Today’s featured oddity on Vintage Treasure Tuesday is a bee smoker. Now personally I have never tried smoking, bee or otherwise, but even at Expert Level Zero I can tell you that smoking bees sounds like a very bad idea. I mean, how would you even light one?

(rim shot)

Bee Smoker | Hazel & Verdie's
But seriously folks, beekeepers have apparently been smoking bees for thousands of years so that the bees don’t attack when the beekeeper disturbs the hive. The reason smoke calms the bees is (insert authoritative-sounding sciencey stuff here).

Bee Smoker | Hazel & Verdie's


While bee smokers in various forms have therefore been used for a few millennia (can you imagine the trial and error involved in figuring out what calms a hive of stinging insects?), the design of the one Greg purchased at the Sparks, KS flea market has been used – and largely unchanged – since its development in the late 1800’s by Moses Quinby. As the first commercial beekeeper in the U.S., Quinby (affectionately known to family and friends as “The Other Moses”) operated more than 1,500 hives in New York and designed the modern bee smoker with a bellows to force the smoke out of the container.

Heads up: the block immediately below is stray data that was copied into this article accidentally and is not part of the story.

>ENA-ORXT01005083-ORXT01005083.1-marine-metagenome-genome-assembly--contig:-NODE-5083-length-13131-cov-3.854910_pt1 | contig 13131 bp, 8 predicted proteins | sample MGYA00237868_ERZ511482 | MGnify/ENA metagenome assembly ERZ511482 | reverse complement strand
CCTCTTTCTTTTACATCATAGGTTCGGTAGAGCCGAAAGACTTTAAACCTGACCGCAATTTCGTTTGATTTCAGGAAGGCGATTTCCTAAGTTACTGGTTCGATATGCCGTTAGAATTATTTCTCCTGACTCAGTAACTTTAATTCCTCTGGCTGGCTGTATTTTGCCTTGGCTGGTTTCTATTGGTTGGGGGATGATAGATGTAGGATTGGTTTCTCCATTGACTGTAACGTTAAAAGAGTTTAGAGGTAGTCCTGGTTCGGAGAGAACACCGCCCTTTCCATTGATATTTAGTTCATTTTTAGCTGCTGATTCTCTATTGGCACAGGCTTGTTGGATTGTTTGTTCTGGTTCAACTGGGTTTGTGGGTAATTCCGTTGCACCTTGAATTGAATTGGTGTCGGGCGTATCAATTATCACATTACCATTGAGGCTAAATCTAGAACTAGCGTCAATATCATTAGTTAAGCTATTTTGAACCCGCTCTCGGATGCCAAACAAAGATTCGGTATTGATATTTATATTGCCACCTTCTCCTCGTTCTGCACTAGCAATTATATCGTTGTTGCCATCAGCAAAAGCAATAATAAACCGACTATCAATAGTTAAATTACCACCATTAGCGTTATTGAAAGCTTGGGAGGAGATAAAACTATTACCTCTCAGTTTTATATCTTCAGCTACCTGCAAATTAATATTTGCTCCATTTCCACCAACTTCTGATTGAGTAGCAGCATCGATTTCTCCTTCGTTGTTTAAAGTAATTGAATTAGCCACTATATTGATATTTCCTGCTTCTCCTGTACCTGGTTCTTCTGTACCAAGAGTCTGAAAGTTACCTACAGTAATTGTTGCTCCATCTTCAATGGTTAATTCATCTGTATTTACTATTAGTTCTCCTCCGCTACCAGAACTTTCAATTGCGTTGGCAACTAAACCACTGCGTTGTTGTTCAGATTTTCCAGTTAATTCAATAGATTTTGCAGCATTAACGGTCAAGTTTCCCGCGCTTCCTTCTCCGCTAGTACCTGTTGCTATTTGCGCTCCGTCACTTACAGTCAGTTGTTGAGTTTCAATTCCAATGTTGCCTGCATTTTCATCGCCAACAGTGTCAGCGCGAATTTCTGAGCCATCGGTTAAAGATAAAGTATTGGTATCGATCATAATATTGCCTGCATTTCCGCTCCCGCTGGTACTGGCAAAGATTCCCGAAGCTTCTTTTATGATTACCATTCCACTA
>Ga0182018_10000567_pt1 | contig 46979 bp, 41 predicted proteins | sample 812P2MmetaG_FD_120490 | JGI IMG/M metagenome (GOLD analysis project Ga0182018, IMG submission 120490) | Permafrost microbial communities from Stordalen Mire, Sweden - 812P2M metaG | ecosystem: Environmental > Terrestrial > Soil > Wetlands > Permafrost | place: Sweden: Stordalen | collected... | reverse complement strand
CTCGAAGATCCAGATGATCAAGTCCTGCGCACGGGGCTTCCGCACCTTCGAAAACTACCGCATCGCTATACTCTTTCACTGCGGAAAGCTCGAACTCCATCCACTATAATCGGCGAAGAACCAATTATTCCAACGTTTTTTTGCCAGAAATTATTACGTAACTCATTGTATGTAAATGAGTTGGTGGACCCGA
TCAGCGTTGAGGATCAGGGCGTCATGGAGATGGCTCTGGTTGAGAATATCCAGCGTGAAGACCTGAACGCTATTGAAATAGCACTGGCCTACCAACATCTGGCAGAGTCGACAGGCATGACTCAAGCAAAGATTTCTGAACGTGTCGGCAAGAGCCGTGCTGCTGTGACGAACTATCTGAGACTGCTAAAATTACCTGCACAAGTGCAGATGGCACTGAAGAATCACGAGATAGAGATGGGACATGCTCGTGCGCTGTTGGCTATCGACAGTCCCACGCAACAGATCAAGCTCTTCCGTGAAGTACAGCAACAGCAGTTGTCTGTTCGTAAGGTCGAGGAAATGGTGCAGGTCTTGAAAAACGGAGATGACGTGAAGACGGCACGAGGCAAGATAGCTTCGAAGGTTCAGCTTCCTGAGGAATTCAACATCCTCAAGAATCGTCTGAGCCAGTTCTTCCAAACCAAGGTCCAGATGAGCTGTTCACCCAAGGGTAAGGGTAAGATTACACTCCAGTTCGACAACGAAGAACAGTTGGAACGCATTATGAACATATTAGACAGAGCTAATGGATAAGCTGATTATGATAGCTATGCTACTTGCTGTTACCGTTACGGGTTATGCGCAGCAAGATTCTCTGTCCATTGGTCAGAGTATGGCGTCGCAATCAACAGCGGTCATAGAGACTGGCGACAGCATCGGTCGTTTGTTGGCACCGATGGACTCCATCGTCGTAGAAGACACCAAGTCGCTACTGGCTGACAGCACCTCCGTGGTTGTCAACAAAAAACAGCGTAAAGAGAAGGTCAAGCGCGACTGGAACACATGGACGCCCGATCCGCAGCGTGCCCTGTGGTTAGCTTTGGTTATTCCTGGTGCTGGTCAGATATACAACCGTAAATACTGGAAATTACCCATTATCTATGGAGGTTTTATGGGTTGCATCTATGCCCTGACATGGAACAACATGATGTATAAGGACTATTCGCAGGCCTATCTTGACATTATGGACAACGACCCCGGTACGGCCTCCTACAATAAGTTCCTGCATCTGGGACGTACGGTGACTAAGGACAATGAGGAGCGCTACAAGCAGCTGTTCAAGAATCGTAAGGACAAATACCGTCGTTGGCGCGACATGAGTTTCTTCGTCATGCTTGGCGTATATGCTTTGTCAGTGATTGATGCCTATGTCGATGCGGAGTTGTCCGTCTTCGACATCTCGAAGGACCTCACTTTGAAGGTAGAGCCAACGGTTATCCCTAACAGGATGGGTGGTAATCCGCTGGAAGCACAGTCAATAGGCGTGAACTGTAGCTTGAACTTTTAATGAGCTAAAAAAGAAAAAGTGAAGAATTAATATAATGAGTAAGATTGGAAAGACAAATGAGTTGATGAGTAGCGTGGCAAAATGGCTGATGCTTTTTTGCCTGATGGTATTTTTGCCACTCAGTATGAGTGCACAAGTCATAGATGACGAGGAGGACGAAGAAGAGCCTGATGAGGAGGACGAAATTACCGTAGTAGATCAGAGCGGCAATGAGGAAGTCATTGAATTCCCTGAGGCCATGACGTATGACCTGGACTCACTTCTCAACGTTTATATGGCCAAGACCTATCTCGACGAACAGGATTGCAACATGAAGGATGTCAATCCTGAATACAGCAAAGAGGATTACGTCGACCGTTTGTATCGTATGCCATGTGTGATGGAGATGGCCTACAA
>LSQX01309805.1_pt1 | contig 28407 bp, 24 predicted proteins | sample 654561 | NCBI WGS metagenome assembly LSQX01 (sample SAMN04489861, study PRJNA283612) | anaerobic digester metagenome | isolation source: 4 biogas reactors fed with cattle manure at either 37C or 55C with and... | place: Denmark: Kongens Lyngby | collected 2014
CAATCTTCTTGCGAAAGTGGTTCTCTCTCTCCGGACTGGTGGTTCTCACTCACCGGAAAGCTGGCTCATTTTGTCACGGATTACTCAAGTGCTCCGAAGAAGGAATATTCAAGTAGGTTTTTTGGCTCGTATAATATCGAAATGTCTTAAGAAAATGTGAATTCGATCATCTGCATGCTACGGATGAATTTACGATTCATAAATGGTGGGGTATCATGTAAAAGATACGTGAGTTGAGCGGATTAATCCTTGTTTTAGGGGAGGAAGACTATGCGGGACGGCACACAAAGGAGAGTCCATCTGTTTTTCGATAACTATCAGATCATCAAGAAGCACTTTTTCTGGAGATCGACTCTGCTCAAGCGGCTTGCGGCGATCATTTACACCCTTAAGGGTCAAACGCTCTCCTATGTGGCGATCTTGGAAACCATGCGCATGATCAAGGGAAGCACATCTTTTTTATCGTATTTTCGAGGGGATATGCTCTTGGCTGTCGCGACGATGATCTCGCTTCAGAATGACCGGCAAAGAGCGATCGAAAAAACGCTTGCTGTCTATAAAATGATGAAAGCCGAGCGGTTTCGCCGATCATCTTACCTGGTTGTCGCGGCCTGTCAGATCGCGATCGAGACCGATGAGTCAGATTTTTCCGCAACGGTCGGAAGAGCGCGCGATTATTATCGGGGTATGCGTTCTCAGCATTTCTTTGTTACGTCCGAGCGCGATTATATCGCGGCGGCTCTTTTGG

Bee Smoker | Hazel & Verdie's

Bee Smoker | Hazel & Verdie's


Fuels used in the bee smoker would be natural materials such as pine needles or rotten wood. (Remember: modern chemicals do not calm bees – they poison them. And a poisoned bee, is a pissed off bee. Do not use charcoal briquettes in your bee smoker unless you want Moses Quinby to rise from the dead and release pissed off bees in your bedroom!)

I do love finding these old vintage tools, and this was one of several great “picks” we found down in Sparks.

More soon,






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